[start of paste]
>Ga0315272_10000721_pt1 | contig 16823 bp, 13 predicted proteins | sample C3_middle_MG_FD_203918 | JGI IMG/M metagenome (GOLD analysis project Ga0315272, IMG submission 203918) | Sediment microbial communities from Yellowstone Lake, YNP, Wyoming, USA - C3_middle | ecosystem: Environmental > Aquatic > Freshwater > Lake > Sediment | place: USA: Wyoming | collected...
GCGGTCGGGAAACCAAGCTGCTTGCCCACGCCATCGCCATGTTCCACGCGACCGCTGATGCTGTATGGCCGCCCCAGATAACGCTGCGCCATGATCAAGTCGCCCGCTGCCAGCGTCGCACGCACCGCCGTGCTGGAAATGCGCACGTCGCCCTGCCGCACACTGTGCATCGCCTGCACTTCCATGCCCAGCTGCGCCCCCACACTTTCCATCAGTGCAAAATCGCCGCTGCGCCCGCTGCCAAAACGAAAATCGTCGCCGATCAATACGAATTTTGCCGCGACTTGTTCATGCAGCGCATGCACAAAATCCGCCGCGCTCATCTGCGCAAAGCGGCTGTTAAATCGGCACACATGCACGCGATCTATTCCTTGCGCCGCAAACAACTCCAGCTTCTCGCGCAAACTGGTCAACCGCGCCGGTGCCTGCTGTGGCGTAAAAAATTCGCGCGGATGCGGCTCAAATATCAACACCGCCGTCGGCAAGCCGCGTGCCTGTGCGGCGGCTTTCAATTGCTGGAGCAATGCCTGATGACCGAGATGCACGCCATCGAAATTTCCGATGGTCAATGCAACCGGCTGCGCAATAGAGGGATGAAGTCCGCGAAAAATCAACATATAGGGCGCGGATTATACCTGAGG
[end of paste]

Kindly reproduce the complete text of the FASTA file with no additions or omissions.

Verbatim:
>Ga0315272_10000721_pt1 | contig 16823 bp, 13 predicted proteins | sample C3_middle_MG_FD_203918 | JGI IMG/M metagenome (GOLD analysis project Ga0315272, IMG submission 203918) | Sediment microbial communities from Yellowstone Lake, YNP, Wyoming, USA - C3_middle | ecosystem: Environmental > Aquatic > Freshwater > Lake > Sediment | place: USA: Wyoming | collected...
GCGGTCGGGAAACCAAGCTGCTTGCCCACGCCATCGCCATGTTCCACGCGACCGCTGATGCTGTATGGCCGCCCCAGATAACGCTGCGCCATGATCAAGTCGCCCGCTGCCAGCGTCGCACGCACCGCCGTGCTGGAAATGCGCACGTCGCCCTGCCGCACACTGTGCATCGCCTGCACTTCCATGCCCAGCTGCGCCCCCACACTTTCCATCAGTGCAAAATCGCCGCTGCGCCCGCTGCCAAAACGAAAATCGTCGCCGATCAATACGAATTTTGCCGCGACTTGTTCATGCAGCGCATGCACAAAATCCGCCGCGCTCATCTGCGCAAAGCGGCTGTTAAATCGGCACACATGCACGCGATCTATTCCTTGCGCCGCAAACAACTCCAGCTTCTCGCGCAAACTGGTCAACCGCGCCGGTGCCTGCTGTGGCGTAAAAAATTCGCGCGGATGCGGCTCAAATATCAACACCGCCGTCGGCAAGCCGCGTGCCTGTGCGGCGGCTTTCAATTGCTGGAGCAATGCCTGATGACCGAGATGCACGCCATCGAAATTTCCGATGGTCAATGCAACCGGCTGCGCAATAGAGGGATGAAGTCCGCGAAAAATCAACATATAGGGCGCGGATTATACCTGAGG